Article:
{Book Club} Sweet Tooth & Vernon God Little

Sweet Tooth, Ian McEwan 

I spoke last time of my conflicting feelings and slight obsession with Ian McEwan. I am more in love with him than ever after his latest book, and yet even more frustrated. I want him to get out of my head, and I never want him to leave. This book is just perfection.

The story of a girl working a lowly day job at MI5, dedicated to the fight against the spread of communism in Europe but restricted by her gender and the institutional sexism of the times. As well as a justification of feminism, this is a wonderful love story. Gentle and yet forceful, captivating and all consuming. It is semi-autobiographical, and how much I wish it to be true.

I was captivated by the final chapter, literally mouth agape at the spectacular twist which McEwan executes with his usual, infuriating genius. I was as affected by this novel as I was at the end of Atonement; emotionally drained and yet elated, shocked with stomach churning at the brilliance of the novel, all at once. Just perfection.

Vernon God Little, D B C Pierre 

This was a re-read for me, I originally read it for a Uni course last year but it has been lingering in the back of my mind for a while. The sign of a good book, wouldn't you say? I wouldn't rave about this one in quite such reverent tones as 'Sweet Tooth' but it truly is excellent and very thought-provoking. The imagery throughout is truly disgusting, but it captures so perfectly the mind of a down-and-out teenage boy, and the stinking truth of human life that you get past the initial distaste.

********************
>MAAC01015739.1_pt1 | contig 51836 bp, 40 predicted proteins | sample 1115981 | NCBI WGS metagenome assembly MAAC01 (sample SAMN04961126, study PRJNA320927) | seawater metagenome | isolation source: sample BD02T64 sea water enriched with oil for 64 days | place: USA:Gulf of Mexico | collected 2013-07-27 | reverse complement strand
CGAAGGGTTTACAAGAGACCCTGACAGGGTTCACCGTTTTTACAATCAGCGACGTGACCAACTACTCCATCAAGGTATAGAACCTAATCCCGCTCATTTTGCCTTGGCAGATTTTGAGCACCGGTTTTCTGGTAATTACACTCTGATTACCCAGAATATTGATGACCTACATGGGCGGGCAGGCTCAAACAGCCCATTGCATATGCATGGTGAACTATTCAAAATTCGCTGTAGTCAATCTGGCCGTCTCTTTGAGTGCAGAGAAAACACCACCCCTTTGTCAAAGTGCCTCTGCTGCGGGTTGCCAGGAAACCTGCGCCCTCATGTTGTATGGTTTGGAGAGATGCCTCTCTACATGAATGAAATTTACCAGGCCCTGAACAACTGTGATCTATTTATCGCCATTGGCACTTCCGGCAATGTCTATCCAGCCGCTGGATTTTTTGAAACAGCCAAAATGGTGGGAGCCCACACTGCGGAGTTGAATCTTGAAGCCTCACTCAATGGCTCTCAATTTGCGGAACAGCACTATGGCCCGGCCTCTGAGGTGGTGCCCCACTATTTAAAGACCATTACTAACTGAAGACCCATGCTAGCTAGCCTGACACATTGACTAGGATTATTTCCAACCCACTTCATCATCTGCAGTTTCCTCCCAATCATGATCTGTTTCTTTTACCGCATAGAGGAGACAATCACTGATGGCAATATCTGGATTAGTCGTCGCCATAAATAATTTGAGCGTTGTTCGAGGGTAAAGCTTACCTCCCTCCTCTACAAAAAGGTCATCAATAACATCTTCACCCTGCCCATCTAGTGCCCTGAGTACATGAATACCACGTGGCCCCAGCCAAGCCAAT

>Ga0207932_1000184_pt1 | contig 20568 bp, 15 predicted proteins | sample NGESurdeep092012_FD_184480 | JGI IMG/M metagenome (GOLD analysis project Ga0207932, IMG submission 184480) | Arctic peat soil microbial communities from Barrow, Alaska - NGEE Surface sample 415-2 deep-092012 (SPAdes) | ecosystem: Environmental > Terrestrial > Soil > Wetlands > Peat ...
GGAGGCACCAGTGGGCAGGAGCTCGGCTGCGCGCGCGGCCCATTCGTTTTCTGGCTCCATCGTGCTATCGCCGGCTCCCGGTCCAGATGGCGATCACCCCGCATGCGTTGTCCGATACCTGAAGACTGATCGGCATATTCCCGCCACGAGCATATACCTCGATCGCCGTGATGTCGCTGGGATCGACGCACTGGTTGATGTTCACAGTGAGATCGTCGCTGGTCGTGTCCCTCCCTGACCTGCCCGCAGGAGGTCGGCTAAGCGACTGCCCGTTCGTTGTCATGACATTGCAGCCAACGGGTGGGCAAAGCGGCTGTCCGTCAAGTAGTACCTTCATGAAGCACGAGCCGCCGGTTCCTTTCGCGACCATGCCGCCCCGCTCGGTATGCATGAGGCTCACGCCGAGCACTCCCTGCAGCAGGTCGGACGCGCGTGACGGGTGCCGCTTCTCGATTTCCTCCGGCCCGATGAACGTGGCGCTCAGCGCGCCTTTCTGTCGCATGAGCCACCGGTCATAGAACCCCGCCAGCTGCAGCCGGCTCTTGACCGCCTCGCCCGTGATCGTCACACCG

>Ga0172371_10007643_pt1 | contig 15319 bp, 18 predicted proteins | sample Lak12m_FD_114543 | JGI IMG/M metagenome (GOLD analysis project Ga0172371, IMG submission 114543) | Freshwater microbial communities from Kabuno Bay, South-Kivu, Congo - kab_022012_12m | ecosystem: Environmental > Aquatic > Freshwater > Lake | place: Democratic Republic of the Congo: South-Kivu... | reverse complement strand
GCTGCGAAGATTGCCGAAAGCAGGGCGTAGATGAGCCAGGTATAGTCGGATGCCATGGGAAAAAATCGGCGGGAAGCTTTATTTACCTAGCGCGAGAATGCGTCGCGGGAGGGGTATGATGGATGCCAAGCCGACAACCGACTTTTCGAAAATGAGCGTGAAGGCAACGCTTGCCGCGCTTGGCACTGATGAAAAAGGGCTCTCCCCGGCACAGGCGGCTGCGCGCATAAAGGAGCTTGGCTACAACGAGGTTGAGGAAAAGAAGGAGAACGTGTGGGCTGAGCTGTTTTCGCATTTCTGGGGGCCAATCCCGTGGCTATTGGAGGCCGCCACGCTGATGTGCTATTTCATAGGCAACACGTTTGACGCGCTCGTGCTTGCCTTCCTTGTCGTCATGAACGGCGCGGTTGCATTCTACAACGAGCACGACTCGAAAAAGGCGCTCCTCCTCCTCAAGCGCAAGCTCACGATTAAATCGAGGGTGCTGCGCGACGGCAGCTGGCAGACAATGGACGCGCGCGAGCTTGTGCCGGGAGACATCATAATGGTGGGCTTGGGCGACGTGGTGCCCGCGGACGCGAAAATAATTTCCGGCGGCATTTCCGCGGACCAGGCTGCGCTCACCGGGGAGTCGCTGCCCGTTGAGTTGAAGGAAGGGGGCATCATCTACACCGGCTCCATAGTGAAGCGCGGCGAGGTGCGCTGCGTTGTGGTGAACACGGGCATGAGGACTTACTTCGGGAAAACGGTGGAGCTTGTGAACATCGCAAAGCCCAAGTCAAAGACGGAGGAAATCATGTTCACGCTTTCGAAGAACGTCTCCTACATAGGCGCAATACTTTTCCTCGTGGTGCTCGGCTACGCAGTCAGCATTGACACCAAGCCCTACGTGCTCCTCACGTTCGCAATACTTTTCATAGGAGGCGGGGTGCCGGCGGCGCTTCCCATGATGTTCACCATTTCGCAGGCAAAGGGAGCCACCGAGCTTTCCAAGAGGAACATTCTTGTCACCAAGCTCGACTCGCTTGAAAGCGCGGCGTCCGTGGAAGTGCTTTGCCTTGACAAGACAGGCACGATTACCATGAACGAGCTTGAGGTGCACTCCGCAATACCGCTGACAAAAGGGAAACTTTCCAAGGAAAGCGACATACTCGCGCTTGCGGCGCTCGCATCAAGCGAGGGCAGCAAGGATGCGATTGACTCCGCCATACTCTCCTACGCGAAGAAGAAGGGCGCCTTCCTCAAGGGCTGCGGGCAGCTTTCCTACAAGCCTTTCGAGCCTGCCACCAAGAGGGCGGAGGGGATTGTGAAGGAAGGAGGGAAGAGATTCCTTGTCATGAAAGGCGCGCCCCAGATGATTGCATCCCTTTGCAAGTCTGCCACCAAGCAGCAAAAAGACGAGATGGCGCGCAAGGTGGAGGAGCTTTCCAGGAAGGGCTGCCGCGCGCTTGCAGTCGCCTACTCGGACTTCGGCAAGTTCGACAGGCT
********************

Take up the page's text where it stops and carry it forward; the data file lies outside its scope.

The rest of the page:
The story of Vernon Gregory Little, the sole survivor of his class after a Columbine-style tragedy enacted by his best friend, Jesus. Vernon finds himself scapegoated by a grieving town desperate to explain away the shooting, victimised by an ambitious and conniving journalist and not helped by his reluctance to share his alibi (you'll understand why when you read it).

The novel is populated by a variety of vivid caricatures rather than characters, with few exceptions, but that only makes it more brilliant. The story is captivating, and the ending is heart-warming despite the despair that permeates the rest of the novel. A great read - it won the Booker Prize for a reason!